Given that the orphan Tc-ff genes lack evolutionarily conserved characteristics to associate them with any known molecular pathway, we searched for other genes that display the same or a similar RNAi knockdown phenotype. We found that RNAi-mediated (partial) knockdown of the ubiquitously expressed Tribolium homolog of RhoGEF2 did also result in the disruption of appendage eversion, resembling the characteristic Tc-ff RNAi outside-in phenotype (Fig. 6). In contrast to Tc-ff, Tc-RhoGEF2 represents an evolutionarily highly conserved gene. By activating members of the Rho-family GTPase , RhoGEF2 plays an essential role in a number of morphological processes involving cell-cell adhesion, cell polarity, cell migration and cell motility [20, 36, 47]. Furthermore, RhoGEF2 is well known to be a key factor controlling cell shape change and apical constriction through the regulation of actomyosin contractility [3, 15, 24, 38]. In Drosophila an impairment of factors involved in Rho-dependent apical constriction can result in salivary gland formation outside the embryo, instead of forming inside the embryo as in wildtype . Here, we show that both Tc-ff and Tc-RhoGEF2 initially determine the direction of appendage growth. However, the number and localisation of inside-out events seen in different Tc-ff RNAi larvae does not follow a certain pattern. This variability of the phenotype led us to hypothesise that the cell fate decision of the epithelium whether to invaginate or evaginate may be a quantitative local event rather than an all-or-nothing epithelial switch. Depending on the number of cells within the limb field undergoing uniform polarised constriction either at the apical or the basal side provides the physical ground for an epithelium to buckle to one of the two directions. Disruption of the uniformity of this collective cell behaviour through absence of the same polarity cue in all cells increases the likelihood of adjacent cells being forced into a different direction. In Drosophila it has been shown that inhibition of apical constriction in a defined area of the epithelial tissue disrupts ventral furrow formation depending on the number of cells affected as well as the intensity of the inhibitory signal . Tissue invagination does still function when a smaller section of cells is affected as long as there are still enough cells undergoing cell shape change “dragging” adjacent corrupted cells with them.
Based on the findings in Drosophila and the highly conserved RhoGEF2 function, we hypothesise that in Tribolium ff and RhoGEF2 play an essential role in the decision where cellular constriction - either at the apical or basal side - takes place, so that in the absence of this apical-basal polarity cue the buckling direction becomes random. However, the genes are not required for the formation of the appendage primordium itself. Thus, we propose that Tc-ff is involved in a Rho GTPase-dependent pathway that regulates the apico-basal polarity of a cell. However, a detailed analysis of the cellular dynamics including suitable markers localising proteins that are involved in cell shape change events will be required to validate our hypothesis.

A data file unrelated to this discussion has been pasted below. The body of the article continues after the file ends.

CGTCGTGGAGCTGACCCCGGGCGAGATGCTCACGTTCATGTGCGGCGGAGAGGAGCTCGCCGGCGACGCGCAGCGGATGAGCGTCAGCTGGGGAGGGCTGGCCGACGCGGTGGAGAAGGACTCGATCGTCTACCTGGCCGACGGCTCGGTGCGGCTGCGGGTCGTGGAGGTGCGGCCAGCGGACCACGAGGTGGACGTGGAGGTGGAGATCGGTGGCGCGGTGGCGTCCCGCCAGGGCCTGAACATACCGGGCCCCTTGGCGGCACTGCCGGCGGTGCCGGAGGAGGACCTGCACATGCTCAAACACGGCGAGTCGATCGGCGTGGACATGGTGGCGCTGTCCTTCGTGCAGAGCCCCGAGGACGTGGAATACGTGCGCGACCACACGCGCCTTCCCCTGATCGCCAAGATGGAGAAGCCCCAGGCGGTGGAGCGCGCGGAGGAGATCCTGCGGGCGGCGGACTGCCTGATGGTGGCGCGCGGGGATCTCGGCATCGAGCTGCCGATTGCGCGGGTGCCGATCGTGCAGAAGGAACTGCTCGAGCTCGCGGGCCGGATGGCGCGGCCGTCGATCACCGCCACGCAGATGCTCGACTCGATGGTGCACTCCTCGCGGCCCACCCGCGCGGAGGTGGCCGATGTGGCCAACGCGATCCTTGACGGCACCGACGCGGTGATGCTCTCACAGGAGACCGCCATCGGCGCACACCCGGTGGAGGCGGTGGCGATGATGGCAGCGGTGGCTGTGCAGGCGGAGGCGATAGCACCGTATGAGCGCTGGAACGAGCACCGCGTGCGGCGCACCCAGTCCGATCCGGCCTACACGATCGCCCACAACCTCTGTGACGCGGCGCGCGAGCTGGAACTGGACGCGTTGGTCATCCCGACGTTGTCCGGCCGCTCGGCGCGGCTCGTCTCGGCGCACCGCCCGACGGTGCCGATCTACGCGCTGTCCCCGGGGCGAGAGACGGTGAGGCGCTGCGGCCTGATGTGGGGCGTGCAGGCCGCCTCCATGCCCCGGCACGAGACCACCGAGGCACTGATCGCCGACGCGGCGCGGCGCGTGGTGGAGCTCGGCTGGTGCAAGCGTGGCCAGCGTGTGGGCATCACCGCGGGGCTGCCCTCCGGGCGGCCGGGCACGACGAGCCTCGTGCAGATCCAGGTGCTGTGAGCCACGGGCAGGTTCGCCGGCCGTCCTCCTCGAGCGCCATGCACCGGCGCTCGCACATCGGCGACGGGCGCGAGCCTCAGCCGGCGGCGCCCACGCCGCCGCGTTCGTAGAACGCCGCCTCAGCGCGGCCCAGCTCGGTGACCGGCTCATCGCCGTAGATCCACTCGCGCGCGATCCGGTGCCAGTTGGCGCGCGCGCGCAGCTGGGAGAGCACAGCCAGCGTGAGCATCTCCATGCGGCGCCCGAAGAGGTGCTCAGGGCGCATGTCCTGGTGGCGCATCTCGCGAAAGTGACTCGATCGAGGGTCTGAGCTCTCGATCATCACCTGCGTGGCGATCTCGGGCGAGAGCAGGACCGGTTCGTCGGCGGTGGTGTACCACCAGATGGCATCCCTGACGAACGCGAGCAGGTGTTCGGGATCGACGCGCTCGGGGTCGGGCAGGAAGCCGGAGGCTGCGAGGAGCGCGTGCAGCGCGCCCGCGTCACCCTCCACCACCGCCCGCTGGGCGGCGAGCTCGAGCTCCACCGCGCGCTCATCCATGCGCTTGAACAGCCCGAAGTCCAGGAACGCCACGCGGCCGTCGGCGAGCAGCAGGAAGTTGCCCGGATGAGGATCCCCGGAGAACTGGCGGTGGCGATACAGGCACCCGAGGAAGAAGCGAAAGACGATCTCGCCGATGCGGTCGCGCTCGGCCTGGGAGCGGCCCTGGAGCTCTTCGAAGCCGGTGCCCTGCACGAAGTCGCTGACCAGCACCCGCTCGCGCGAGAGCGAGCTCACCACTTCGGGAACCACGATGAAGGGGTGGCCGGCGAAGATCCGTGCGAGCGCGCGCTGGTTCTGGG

Tc-flipflop and Tc-RhoGEF2 are also required for the morphogenetic dynamics and polarity of extraembryonic membranes
In contrast to the single reduced amnioserosa of Drosophila, Tribolium has two extraembryonic membranes, amnion and serosa, that actively contribute to the morphogenesis of Tribolium during gastrulation, germ band extension and dorsal closure [18, 39]. We have seen that knockdown of either Tc-ff or Tc-RhoGEF2 affects the directed morphogenetic movements and the cellular integrity of extraembryonic tissues. This aspect of Tc-ff and Tc-RhoGEF2 function is seen in the early embryo where the extraembryonic membranes fold prematurely and fail to fully cover the embryo. As a consequence, a misshaped germband forms on top of the yolk (Fig. 7d). This phenotype clearly illustrates that the dorso-posterior translocation of the extraembryonic tissues and the enwrapping of the embryo require coordinated tissue elongation within a plane of cells, a process likely to involve planar cell polarity (PCP) . As described for other systems, Rho-dependent cell shape changes can be regulated through the PCP pathway that involves non-canonical Wnt signalling. Thus, we propose that the polarised maintenance of extraembryonic tissue dynamics during Tribolium embryogenesis depends on PCP and that Tc-RhoGEF2 and the Tc-ff genes are downstream targets of this important signalling pathway in Tribolium.
Additionally, we have observed premature ruptures of extraembryonic membranes in RNAi embryos (Fig. 8) as well as dorsal closure defects. In Drosophila, dorsal closure depends on actomyosin contractility at the apical cortex of the amnioserosa cells while the actin cable in cells of the leading edge seems dispensable for this process [11, 40]. It is conceivable that the polarity of the extraembryonic cells along the apico-basal axis might also be disturbed in Tc-ff RNAi embryos and, as a consequence, dorsal closure is impaired. An unstructured actomyosin network also may contribute to weaken the integrity of the extraembryonic membranes epithelia so that they cannot withstand strong mechanical tension during the dorsal closure process. Once cell polarity markers become available for Tribolium it will be feasible to evaluate the involvement of PCP in the process of dorsal closure.
Based on our observations we hypothesise that Tc-ff and Tc-RhoGEF2 contribute to the polarisation of cell movement early in development but do not influence the differentiation of epithelial structures per se. Later, they are involved in stabilising the cellular components required for the pulling forces of tissues during dorsal closure.
Assuming that the Tc-ff genes act in the same pathways as Tc-RhoGEF2, we propose that they may be downstream targets of non-canonical Wnt/PCP signalling via the regulation of or in parallel to Rho proteins.
Here, we showed Tc-ff as one of the few examples of an orphan gene playing a crucial role in a developmental process such as in morphogenetic cell movements. This is one more example for an additional novel, species-specific or fast evolving factor that functions in an otherwise conserved pathway. Previously, an orphan gene within the BMP-pathway involved in digit formation and –outgrowth in the limb has been described in a vertebrate . It will be interesting to see if functional equivalents of the Tc-ff orphan genes will be found in other organisms.
We thank the following people for their help: Andrej Lupas for discussing with us the Flipflop protein structure; Verena Hofer-Pretz and Nicole Gehring for excellent technical assistance and beetle care. Lizzy Ge-rischer and Mario Stanke for providing Tribolium genome annotation tools. Christian Schmitt-Engel for the initial discovery of flipflop1, and Jianwei Li for additional flipflop sequence information.
German Research Community DFG; Grant to AB (BE 4850/1–1).
MK: initial identification of the Tc-ff and KT221 phenotypes; ST, AB performing experiments; ST, AB, RS initiation and conception of the experiments; ST, RS writing the manuscript; AB, MK corrections. All authors read and approved the final manuscript.